It is often said, “If the product/website/app/etc. you’re using is free, you are the product.” That sounds terrifyingly dehumanizing, doesn’t it? But it is not true.
The reality is worse than that.
We are not even the product. Big social internet companies do not care about us. It is our data they want. Our data is the product. How do they get our data, then? By harvesting our attention using complicated mathematical equations to decide what kind of content will get us to stop, watch, click, or comment.
The collective attention of all of us, the users of the social internet, is driving the trillion-dollar attention economy of the most lucrative companies in the world. When the attention economy first started, the goal was to learn as much about user behavior as possible so that advertisements could be placed in front of the most interested eyes. Today, the goal of the attention economy is not just to learn about human behavior, but to influence or, often more maliciously, to manipulate human behavior.
Every major social internet platform you and I use daily is available to us free of charge. We don’t have to pay per Google search. Facebook and Instagram don’t charge a monthly fee. What we don’t realize is that we are paying for these services, just not with money. We’re paying with our data. We’re paying with our privacy. None of us read the “Terms and Conditions” or “Terms of Service” on the websites or apps we use, so we don’t know what we’re giving up by using them. Social media may be free of charge, but it still comes at a great cost.
Why Should I Care About My Data and Privacy?
Before we continue, I want to address a question you’re likely asking, “Why should I care about my data and privacy?” One of my good friends, Jonathan, often says to me, “They,” (whoever “they” are, I’m not sure), “have everything already. It doesn’t matter if I give them access to my data.” This is the most common view of people I talk with about our data and privacy being thrown into jeopardy by the social internet and the attention economy in general.
Another common sentiment is, “Why do I care about privacy? I have nothing to hide.” I totally understand the sentiment, but I don’t think it’s true. Your family knows what you do when you go into the bathroom, but you still shut the door. You aren’t trying to hide anything there either!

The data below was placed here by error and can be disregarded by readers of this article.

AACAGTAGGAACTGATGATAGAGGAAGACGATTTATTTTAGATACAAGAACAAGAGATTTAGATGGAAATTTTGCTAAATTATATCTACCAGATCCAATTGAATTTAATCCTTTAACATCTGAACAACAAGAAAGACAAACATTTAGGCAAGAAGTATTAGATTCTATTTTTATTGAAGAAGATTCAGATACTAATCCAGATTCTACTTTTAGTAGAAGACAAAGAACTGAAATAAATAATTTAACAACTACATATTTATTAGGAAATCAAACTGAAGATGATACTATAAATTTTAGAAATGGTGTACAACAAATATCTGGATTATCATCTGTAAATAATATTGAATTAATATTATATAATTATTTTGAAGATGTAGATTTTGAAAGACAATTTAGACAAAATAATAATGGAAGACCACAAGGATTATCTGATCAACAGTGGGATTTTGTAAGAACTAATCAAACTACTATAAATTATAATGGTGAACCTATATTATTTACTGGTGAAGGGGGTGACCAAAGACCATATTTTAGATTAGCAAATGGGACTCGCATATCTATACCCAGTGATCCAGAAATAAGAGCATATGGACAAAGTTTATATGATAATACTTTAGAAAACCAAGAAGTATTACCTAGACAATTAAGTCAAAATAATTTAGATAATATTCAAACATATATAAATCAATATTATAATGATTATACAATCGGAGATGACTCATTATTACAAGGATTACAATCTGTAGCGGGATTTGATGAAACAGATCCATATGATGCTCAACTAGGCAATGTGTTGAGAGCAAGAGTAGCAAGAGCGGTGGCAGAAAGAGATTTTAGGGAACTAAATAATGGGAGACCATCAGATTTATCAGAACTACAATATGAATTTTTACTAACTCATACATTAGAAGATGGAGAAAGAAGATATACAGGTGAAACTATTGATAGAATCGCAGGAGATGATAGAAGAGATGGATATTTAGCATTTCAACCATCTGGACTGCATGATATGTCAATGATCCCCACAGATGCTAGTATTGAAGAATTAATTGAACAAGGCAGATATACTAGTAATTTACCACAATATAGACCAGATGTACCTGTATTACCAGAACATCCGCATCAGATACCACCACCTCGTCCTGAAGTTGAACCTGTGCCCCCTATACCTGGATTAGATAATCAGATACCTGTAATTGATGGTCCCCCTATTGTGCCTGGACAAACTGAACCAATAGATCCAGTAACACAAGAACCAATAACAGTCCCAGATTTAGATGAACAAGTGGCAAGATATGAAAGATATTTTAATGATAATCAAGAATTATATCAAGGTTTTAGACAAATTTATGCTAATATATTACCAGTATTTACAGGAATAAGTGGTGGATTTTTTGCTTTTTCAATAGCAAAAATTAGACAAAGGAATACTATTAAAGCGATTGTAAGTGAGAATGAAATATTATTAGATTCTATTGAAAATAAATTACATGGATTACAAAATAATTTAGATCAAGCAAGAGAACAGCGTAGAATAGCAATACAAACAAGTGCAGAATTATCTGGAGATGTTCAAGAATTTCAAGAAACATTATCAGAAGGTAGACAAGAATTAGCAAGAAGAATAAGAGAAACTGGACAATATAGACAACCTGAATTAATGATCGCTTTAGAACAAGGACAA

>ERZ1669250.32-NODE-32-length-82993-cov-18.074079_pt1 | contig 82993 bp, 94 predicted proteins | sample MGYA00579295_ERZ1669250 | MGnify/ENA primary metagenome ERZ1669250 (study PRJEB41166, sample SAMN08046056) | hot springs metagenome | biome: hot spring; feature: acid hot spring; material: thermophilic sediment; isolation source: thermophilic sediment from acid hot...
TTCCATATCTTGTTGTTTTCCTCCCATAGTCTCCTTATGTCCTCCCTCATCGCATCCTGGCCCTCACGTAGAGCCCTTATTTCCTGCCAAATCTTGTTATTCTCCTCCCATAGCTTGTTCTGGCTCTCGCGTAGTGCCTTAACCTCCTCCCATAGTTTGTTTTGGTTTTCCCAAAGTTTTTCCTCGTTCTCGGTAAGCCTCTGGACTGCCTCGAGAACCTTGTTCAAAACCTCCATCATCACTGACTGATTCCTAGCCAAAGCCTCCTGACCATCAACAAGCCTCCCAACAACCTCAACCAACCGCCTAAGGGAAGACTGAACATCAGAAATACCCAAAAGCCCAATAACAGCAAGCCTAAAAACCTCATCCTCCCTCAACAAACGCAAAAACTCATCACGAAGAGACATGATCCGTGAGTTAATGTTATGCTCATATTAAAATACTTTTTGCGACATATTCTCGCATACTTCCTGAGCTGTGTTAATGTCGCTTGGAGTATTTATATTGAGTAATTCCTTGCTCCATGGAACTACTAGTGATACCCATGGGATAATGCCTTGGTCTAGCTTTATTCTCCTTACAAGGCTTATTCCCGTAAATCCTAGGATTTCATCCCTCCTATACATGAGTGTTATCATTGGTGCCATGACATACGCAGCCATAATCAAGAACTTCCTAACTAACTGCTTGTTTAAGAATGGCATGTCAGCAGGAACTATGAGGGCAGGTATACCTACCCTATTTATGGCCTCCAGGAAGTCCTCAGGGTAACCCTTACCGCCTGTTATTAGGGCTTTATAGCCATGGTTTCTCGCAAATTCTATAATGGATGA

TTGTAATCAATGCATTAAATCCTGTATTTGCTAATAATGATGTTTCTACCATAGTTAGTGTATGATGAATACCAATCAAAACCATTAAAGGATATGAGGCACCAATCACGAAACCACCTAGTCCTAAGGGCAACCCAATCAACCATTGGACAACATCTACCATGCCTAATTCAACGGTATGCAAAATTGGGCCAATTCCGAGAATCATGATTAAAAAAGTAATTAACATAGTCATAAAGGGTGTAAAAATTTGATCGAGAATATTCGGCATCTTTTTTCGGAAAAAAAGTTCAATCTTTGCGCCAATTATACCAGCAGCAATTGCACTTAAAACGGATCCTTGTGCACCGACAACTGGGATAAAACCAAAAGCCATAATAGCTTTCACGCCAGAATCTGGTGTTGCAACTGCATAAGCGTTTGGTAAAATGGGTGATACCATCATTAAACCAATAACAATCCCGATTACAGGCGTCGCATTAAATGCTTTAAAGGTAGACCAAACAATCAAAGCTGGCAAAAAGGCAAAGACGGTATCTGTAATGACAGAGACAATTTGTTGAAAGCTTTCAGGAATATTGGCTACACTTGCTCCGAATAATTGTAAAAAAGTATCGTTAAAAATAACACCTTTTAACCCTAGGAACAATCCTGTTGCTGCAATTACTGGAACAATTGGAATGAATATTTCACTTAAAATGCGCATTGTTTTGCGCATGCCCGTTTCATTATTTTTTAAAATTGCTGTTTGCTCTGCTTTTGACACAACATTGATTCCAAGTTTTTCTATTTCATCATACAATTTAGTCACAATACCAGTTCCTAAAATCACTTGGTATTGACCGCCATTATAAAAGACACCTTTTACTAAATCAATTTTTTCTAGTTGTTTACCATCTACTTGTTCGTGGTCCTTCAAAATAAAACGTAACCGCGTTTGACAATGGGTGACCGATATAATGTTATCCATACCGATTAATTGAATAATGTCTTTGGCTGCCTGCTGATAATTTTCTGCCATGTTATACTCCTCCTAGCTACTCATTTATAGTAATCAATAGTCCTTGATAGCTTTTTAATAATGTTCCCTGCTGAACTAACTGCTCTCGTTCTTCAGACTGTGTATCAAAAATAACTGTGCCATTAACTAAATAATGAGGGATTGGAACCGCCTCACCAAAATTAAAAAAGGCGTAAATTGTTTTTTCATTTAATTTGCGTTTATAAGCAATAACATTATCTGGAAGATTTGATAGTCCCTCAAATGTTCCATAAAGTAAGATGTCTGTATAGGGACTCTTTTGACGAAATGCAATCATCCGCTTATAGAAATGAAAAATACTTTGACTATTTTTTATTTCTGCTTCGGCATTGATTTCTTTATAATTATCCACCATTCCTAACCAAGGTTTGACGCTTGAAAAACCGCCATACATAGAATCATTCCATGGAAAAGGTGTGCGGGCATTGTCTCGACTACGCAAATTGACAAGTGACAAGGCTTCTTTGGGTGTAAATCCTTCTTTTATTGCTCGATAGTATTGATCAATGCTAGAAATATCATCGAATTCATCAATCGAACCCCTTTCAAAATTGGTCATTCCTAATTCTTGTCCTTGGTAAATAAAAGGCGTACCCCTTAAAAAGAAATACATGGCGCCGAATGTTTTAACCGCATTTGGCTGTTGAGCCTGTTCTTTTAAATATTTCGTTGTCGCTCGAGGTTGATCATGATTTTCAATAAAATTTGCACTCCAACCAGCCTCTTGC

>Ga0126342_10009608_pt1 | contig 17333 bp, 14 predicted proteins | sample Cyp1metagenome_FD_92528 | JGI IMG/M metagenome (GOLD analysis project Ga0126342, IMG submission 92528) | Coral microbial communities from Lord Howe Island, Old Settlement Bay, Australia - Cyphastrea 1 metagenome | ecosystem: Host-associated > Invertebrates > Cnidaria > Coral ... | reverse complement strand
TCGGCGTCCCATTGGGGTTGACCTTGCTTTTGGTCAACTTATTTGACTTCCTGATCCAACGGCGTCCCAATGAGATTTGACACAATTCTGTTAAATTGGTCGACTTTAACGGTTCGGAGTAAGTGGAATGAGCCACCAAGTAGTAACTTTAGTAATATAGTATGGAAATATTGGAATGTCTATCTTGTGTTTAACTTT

Secrecy and privacy aren’t the same. We ought to care about what happens to our data. We ought to want to protect our privacy, however impossible it may seem to do at times, because without privacy we have no shield against malicious people who may want to use our data against us. And, often, those malicious people aren’t shadowy foreign governments, but rather, the social internet companies themselves or other people who use them.
My friend gave birth to twin boys a few years ago. The boys were born prematurely, and she chronicled their journey through the NICU on her Instagram so that friends and family could keep up with their progress and pray for them. Eventually, my friend was alerted to a woman who set up an Instagram using the pictures of her children to claim they were her own and she needed money to pay hospital bills and such, as a scam. My friend didn’t do anything wrong. She simply used social media the way it’s meant to be used. She didn’t have anything to hide. She just wanted to share about her boys’ growth and health. But neither you nor I would want what happened to my friend to happen to us.
Privacy matters. We willingly give up some sense of privacy when we post to social media. We express ourselves or post pictures of our lives to social media with the understanding that friends and family will be able to keep up with us and stay in touch.
What we often don’t think about is the hidden costs of such expression. We don’t think about a real person using our content to impersonate us or blackmail us. We don’t think about the possibility that a social media platform is selling our data to other companies so that they can manipulate us to buy their stuff or vote in a certain way.
Is self-expression worth the cost of our privacy? You may think it is, and that’s OK. But I want to make sure you are aware of the price you’re paying when you click the check box on the Terms of Service. We are all paying the price, even if it isn’t hitting our bank accounts.
What Do We Do?
In his book Amusing Ourselves to Death, Neil Postman writes about Lewis Mumford, a 20th century American writer and thinker:
Lewis Mumford…has been one of our great noticers. He is not the sort of a man who looks at a clock merely to see what time it is. Not that he lacks interest in the content of clocks, which is of concern to everyone from moment to moment, but he is far more interested in how a clock creates the idea of “moment to moment.”
Let’s be great noticers like Lewis Mumford. It’s easy to become so enamored with the content that litters our social media feeds—funny cat videos, pictures of family members, controversial political opinions—that we never look beyond the content and ask, “What does social media cost me, and should I change my relationship with it?”